As published in Work-Bites

Jenn Coffey dedicated her life to saving others as an EMT—now she’s become one of the many who find themselves under direct threat from a profit-driven health care industry that makes its money denying necessary care.

By Jenn Coffey

My name is Jenn and I am from Manchester, New Hampshire. At one time, I was a fully functioning EMT and holding down multiple jobs at once, one of which was as a State Representative.

I was a Republican and the Vice-Chair of Commerce and Consumer Affairs. For twenty years of my life, I served my community as a medical tech in the hospital, and as an EMT in the field.

I thought we could “fix” healthcare. I believed in trying to create healthcare compacts and proper government controls to ensure that the basics were covered. There was a level of expectation I had that insurance would cover. I was blind to reality.

That all changed when I was diagnosed with breast cancer at the age of 42. Within one year, I had three surgeries. I had walked into the hospital and was wheeled out. I lost everything—my career, my home—everything. I was bed-bound for over two years.

I was scheduled for an appointment to sign my DNR (Do Not Resuscitate) paperwork. I had developed severe Small Fiber Neuropathy and CRPS (Complex Regional Pain Syndrome)—the most painful disease known to modern medicine, also known as “The Suicide Disease.” Approximately 70% of people with CRPS, from children to the elderly, will consider or attempt suicide. The disease is torture. The pain and neurological symptoms feel like being literally on fire, walking on broken glass, or other horrific and unrelenting symptoms.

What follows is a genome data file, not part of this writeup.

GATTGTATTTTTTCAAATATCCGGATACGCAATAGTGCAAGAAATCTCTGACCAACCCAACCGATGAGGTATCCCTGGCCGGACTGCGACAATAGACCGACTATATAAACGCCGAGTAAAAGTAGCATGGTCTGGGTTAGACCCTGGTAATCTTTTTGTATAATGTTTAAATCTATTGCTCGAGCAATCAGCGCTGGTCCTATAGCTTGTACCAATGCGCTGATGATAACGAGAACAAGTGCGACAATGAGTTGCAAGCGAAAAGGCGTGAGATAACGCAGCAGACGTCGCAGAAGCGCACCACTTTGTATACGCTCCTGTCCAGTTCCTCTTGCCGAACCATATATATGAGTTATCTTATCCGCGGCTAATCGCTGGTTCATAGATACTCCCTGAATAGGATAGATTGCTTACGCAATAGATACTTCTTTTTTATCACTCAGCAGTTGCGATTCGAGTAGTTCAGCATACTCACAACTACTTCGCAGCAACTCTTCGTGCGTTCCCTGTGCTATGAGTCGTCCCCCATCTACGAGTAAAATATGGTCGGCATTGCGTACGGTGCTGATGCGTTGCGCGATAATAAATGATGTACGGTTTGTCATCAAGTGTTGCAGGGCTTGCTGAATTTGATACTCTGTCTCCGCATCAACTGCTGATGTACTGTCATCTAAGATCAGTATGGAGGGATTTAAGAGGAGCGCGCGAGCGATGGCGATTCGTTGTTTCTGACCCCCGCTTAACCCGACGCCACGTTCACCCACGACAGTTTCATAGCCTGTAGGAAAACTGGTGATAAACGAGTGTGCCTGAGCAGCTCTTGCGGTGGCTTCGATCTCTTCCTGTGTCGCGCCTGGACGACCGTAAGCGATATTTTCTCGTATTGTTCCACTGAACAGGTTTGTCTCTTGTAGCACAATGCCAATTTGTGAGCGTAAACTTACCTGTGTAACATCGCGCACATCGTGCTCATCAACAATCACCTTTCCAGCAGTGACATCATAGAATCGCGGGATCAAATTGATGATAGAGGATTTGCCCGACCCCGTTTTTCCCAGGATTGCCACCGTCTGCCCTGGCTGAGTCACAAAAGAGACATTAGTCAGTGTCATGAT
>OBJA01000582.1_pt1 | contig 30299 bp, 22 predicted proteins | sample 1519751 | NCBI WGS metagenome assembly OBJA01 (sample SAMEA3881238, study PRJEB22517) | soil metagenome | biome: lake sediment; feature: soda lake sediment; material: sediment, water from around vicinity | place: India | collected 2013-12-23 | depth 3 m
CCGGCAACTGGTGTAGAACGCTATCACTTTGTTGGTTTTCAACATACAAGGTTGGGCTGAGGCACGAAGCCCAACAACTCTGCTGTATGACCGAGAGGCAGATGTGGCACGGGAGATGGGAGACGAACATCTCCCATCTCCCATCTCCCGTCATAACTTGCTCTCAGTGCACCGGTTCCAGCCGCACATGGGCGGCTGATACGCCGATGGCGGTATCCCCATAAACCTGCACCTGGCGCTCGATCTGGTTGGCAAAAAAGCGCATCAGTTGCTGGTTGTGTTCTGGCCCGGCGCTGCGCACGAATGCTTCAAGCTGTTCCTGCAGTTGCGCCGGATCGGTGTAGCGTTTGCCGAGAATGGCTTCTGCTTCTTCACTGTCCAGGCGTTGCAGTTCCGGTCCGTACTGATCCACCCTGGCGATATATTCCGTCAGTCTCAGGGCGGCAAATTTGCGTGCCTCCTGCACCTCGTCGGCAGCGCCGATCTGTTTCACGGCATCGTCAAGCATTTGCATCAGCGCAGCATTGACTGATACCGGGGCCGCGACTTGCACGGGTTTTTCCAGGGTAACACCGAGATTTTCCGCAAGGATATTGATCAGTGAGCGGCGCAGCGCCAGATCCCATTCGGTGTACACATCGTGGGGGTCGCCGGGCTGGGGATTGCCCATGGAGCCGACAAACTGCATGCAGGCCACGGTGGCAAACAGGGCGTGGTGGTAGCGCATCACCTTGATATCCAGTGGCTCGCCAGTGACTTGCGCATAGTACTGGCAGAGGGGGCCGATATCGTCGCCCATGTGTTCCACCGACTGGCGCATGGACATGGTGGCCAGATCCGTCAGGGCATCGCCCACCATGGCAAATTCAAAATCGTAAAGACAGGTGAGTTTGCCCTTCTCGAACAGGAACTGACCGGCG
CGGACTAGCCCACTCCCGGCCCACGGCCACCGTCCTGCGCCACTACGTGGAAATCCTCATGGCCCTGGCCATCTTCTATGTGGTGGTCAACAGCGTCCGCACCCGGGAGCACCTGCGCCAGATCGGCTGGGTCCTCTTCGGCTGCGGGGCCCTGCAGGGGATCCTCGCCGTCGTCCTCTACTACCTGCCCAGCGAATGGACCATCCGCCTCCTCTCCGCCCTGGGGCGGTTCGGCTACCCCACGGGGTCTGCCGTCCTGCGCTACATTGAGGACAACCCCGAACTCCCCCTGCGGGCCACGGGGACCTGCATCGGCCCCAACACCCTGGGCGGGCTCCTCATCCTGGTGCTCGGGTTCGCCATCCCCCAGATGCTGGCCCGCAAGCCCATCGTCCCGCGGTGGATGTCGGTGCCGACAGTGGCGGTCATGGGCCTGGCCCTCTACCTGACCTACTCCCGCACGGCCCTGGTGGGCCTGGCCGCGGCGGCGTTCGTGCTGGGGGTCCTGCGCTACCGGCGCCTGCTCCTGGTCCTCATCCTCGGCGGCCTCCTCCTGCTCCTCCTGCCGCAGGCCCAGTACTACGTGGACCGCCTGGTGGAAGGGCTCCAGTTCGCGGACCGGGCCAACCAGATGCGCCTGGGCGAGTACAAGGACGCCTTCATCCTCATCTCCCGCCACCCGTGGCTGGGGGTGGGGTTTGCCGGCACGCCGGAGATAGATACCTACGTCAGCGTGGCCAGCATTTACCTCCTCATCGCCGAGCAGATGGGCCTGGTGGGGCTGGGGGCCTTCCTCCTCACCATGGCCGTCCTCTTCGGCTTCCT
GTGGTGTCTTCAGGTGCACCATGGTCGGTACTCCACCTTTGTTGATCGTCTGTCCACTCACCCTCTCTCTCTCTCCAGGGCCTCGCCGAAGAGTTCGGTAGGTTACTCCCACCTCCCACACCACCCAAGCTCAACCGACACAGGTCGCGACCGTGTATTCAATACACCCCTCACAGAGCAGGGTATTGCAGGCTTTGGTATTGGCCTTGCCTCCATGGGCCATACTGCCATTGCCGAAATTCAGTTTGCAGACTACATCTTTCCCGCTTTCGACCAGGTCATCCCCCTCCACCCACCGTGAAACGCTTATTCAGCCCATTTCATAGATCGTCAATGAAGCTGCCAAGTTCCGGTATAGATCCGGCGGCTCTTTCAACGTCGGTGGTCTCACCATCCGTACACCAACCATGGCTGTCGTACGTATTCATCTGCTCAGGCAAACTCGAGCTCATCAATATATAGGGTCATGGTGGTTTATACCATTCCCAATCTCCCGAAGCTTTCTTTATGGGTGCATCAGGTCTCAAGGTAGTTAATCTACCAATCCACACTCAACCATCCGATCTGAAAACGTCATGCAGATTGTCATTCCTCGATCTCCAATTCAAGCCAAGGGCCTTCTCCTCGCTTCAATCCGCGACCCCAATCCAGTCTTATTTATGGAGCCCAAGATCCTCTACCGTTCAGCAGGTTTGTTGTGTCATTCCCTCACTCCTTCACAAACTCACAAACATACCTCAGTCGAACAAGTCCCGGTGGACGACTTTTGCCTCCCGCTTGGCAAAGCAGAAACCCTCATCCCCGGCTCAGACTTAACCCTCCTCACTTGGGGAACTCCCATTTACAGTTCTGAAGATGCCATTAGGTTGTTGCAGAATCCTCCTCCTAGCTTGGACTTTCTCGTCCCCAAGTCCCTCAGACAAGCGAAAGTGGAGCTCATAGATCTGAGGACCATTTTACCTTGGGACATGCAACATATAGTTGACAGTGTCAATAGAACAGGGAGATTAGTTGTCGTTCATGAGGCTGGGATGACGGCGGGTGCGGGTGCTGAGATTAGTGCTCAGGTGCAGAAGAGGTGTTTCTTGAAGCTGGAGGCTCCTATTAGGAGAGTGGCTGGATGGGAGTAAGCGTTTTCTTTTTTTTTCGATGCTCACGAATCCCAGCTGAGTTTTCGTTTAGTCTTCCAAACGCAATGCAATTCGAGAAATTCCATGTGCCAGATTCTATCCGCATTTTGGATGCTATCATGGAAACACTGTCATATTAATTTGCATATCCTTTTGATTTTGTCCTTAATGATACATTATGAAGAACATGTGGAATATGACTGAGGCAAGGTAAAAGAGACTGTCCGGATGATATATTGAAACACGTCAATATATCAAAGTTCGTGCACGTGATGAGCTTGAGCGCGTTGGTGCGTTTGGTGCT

I was told that ketamine Infusions could save my life, but the cost was too much for someone living on disability. I was locked in a bed on opioids and narcotics, which stole my mind and ability to interact with the world. It didn’t allow me to live a life outside of what I called “my cell”…my bedroom.

Faced with either giving up and signing my DNR, or finding a way to get the money, I started a gofundme and sold everything I could think of, including letting go of my car. The infusions worked, and enabled me to get out of the bed. They gave me a life worth living, allowing me to interact with the world outside the confines of my home, but only if I had them regularly. The farther apart the infusions took place, the more I would suffer in between.

Then things got bad, and my illness was progressing. Playing with infusion timing meant the receptors in my body were not being kept shut down consistently. I was forced to ration infusions because my rent went up $400. My neurologist started me on LDN (Low Dose Naltrexone). However, the pharmaceutical company that makes the medication will not make it in the low doses that I need because it isn’t profitable to them. I have to use a compounding pharmacy to get the medication and pay cash.

I’ve had to take my struggles public in order to access the care I need. It wasn’t an easy choice to put my life out there for the world to see. It was my last best hope of continuing my treatments and a desperate act to live.

But I didn’t have to do it alone. I had help from organizations across the country. People’s Action created a video, a petition, and a letter demanding that United Healthcare cover my care. There was a full-on social media blitz. The Center for Health Progress in Colorado blasted out my story, as did the other 16 organizations under their umbrella.